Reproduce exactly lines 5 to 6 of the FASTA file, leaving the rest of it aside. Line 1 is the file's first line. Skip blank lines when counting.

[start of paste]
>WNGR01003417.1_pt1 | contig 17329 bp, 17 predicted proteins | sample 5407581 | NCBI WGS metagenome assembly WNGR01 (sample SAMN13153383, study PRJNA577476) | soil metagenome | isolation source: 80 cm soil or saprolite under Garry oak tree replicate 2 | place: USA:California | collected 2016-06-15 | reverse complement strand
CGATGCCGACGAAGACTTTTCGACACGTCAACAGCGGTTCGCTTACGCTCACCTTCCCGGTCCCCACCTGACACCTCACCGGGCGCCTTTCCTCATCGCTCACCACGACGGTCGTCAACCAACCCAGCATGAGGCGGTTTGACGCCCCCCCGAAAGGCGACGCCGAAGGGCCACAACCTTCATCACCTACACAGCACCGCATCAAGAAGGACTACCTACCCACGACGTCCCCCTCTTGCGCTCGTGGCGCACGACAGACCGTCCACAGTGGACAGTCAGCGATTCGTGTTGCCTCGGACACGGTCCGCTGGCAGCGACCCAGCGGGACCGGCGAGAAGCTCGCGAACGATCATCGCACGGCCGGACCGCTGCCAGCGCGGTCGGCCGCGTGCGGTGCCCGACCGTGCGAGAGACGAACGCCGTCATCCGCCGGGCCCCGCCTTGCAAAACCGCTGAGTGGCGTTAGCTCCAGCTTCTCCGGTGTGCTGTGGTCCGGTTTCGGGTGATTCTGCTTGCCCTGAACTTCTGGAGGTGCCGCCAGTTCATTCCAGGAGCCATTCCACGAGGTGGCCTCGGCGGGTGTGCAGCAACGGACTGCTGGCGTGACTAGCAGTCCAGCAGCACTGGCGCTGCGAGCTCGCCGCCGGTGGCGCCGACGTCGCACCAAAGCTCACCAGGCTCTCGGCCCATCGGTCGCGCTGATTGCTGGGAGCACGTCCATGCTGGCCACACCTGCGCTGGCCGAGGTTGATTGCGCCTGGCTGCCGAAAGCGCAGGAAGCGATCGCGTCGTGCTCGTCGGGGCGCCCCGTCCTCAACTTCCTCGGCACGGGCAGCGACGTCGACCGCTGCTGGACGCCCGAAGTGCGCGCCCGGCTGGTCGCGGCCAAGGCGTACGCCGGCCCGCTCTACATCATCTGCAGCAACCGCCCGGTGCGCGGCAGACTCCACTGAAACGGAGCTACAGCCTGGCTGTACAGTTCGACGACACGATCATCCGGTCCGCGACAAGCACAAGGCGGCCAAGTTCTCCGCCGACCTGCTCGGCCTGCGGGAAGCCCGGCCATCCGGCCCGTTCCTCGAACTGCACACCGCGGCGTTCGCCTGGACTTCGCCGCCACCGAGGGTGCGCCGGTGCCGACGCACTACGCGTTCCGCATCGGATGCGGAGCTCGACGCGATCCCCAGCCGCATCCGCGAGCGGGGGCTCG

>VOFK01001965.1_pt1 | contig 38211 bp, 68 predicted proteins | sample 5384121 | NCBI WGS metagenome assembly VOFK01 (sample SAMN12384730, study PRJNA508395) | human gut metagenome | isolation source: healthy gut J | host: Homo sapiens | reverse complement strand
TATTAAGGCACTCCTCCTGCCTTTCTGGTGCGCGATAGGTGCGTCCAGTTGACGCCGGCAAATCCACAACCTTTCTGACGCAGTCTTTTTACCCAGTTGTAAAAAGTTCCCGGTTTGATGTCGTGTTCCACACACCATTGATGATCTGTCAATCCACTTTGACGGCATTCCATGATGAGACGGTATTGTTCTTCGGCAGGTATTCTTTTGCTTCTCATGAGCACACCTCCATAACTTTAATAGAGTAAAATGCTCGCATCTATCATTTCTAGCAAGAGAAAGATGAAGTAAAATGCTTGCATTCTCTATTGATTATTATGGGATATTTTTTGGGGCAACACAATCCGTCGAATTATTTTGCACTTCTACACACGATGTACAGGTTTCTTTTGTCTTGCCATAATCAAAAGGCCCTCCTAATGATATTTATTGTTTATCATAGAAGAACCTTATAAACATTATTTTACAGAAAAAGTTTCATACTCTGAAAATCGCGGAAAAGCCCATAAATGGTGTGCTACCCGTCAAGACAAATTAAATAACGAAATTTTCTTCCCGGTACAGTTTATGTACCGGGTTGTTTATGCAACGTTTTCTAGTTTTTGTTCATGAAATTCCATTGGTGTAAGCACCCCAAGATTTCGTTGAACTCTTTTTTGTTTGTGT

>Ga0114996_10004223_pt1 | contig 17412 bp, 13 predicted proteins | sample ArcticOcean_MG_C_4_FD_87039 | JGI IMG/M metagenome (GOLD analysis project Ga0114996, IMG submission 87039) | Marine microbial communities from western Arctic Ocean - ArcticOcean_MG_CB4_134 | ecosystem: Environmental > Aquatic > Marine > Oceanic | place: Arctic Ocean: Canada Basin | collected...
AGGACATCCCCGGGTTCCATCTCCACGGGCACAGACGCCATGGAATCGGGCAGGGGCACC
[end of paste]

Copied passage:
>Ga0114996_10004223_pt1 | contig 17412 bp, 13 predicted proteins | sample ArcticOcean_MG_C_4_FD_87039 | JGI IMG/M metagenome (GOLD analysis project Ga0114996, IMG submission 87039) | Marine microbial communities from western Arctic Ocean - ArcticOcean_MG_CB4_134 | ecosystem: Environmental > Aquatic > Marine > Oceanic | place: Arctic Ocean: Canada Basin | collected...
AGGACATCCCCGGGTTCCATCTCCACGGGCACAGACGCCATGGAATCGGGCAGGGGCACC